Wednesday, July 9, 2014

Blog Post #12

“iPad Usage For the Blind” and “Teaching Mom What Her Deaf/Blind Child is Learning On the iPad” are both videos that discuss that an iPad has different features that allow sight impaired people to use them just as anyone else would. One can swipe their finger across the homescreen and an automated voice would read aloud the names of the apps and what one should do to use and access them. For example, in iBooks, the automated voice will read aloud the book chosen, as well as tell you the chapter you are reading, and also read aloud the different functions in iBooks that are available on each page of the book such as “Library button” or “Table of Contents”. For our future students that may have sight disabilities we can provide headphones so that those students can have the automated voices speak to them during class without disrupting other students. We would want our disabled students to enjoy school and get the most out of our classes, just as any other student would.

The first three sources that we were given for this blog post were Assistive Technologies for Vision and Hearing Impaired Children, Apple Assistive Technologies  and The Mountbatten. These three sources give us different technologies that can be used in the classroom to help vision and hearing impaired students. The Assistive Technologies video talks about how there are so many children that are vision or hearing impaired. The video seems to be a motivation video to make a difference and be able to have these students do what the other students are doing and to not let them be completely limited. The Apple Assistive Technology source was a website that showed different accessories that you can get for an iPad that students can use in the classroom to help them. The Mountbatten video is about the Mountbatten Braille Writer that helps blind students be able to respond in the classroom. When the student brailles, the student announces what the machine is typing in Braille. This machine is able to save files and also send files to a computer. This machine can be helpful in the classroom, especially if a teacher does not know braille. It will help the teacher know what the student is typing because it says it out loud. Both assistive technologies sources will be great to have handy in the classroom because it will help students be able to not have any limitations in the classroom.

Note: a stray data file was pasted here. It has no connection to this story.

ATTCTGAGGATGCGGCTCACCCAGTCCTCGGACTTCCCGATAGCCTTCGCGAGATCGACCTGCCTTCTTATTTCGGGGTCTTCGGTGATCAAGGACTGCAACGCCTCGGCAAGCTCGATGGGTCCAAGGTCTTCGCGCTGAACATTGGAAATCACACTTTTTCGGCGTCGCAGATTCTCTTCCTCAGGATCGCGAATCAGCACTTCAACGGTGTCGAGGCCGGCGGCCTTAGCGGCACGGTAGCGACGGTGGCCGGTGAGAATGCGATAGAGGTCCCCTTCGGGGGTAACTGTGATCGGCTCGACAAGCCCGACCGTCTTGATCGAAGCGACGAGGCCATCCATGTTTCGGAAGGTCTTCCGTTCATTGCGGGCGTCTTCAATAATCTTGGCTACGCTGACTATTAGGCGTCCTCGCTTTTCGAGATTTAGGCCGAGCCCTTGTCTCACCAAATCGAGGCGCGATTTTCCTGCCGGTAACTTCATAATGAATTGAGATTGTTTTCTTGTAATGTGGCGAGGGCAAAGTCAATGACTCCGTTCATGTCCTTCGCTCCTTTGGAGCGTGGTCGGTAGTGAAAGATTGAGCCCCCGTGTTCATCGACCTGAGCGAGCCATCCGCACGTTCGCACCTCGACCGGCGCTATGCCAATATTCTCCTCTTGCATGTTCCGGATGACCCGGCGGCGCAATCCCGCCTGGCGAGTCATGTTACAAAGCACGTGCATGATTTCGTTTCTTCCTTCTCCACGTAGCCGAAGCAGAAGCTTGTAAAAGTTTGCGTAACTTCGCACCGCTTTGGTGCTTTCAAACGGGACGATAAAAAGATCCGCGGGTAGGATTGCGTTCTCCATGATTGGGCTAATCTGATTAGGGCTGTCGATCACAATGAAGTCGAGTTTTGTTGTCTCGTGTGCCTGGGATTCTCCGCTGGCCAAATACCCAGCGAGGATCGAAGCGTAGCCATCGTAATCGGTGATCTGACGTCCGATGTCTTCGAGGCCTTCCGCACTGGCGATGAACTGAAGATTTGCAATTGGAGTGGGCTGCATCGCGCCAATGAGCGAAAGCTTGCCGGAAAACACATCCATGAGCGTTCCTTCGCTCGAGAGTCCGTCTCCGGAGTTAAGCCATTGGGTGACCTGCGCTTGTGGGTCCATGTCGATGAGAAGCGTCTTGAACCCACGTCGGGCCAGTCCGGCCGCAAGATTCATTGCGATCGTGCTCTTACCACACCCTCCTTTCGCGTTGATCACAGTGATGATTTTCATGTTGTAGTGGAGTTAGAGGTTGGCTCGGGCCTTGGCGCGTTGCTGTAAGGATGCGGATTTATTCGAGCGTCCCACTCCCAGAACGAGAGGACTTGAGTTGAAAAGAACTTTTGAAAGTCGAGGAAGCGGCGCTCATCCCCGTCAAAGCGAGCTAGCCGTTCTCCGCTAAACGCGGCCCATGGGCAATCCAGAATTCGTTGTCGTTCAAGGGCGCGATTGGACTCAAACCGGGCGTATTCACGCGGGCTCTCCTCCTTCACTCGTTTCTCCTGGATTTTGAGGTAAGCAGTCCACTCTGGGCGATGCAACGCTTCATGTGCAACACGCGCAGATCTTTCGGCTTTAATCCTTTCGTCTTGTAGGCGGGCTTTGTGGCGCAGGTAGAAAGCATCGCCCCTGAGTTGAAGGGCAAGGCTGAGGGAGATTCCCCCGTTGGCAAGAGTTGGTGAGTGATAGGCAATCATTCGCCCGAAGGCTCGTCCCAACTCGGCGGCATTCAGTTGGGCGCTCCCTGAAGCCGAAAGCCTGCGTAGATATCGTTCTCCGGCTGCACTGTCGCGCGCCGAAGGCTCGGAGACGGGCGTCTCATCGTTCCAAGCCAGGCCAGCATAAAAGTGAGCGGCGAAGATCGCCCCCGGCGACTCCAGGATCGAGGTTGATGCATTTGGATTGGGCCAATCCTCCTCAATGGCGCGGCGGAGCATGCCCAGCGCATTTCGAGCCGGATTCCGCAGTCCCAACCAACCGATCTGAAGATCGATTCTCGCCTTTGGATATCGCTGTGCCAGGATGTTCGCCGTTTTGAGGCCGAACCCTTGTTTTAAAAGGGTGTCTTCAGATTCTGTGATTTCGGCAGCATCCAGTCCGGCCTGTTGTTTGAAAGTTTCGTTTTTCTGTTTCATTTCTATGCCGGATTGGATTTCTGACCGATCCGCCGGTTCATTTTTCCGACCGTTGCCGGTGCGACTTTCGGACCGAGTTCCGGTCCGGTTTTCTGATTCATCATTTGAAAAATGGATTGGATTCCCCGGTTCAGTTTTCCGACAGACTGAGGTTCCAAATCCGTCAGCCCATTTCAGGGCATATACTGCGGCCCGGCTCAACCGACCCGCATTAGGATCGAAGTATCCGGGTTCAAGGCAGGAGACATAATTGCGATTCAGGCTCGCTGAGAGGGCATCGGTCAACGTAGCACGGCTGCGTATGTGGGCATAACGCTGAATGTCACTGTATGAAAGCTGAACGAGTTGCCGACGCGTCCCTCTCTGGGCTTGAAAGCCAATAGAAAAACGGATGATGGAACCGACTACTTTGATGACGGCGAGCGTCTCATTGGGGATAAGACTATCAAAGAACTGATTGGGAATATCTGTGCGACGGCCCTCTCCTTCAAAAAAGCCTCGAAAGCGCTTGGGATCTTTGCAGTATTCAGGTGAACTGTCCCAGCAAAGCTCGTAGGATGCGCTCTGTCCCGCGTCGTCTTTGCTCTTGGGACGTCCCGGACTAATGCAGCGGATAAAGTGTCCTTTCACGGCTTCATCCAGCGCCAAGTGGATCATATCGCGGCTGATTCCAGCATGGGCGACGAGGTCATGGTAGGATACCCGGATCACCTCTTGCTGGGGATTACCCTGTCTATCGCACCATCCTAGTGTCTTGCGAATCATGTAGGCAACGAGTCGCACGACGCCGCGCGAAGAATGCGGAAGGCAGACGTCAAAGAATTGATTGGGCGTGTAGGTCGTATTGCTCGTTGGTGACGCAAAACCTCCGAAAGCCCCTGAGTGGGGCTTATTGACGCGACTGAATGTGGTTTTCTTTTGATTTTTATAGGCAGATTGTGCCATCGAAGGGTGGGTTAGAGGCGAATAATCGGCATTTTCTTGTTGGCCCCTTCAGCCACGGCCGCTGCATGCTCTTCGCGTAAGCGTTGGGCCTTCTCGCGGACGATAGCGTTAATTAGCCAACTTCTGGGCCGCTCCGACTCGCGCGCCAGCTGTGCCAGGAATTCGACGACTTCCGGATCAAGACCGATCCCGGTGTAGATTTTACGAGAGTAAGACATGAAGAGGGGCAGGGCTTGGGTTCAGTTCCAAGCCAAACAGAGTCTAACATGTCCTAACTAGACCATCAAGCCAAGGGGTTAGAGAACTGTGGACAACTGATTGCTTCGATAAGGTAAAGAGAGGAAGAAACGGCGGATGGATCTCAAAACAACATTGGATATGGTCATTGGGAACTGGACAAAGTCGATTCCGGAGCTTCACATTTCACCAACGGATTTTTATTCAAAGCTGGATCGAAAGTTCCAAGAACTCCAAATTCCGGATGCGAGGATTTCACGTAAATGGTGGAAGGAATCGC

In Teaching Math to The Blind a professor at the University of San Francisco talks about a device that he created to help blind students solve simple and advanced math problems. The device is a grid that holds small square pieces. The square pieces has a number written on one side and on the other side the same number is written in braille. With this device teachers are able to teach math to blind students at a younger age. I think that this device would be very useful to me in my classroom. The device will help the blind students model and solve math problems just as a sighted student would.

In the 50 Must See Blogs for Special Education Teachers, there are tons of blogs that could be helpful to any teacher, not just special education. Teaching All Students was a great resource to look at. It had many blog post added weekly that contained different tools that teachers may need. In Dyslexia My Life, Girard Sagmiller shares about his struggle with dyslexia and gives teachers advice on how to teach children with dyslexia. Special Education and Disability Rights Bog is an important blog to review because it explains different legal issues you may face as a special education teacher. My Special Needs Network could be a very helpful blog for teachers. It is a group of blogs from teachers AND parents that could greatly help you understand how to help a child because you don’t only have a teachers view but also a parent view!

Assistive Technology

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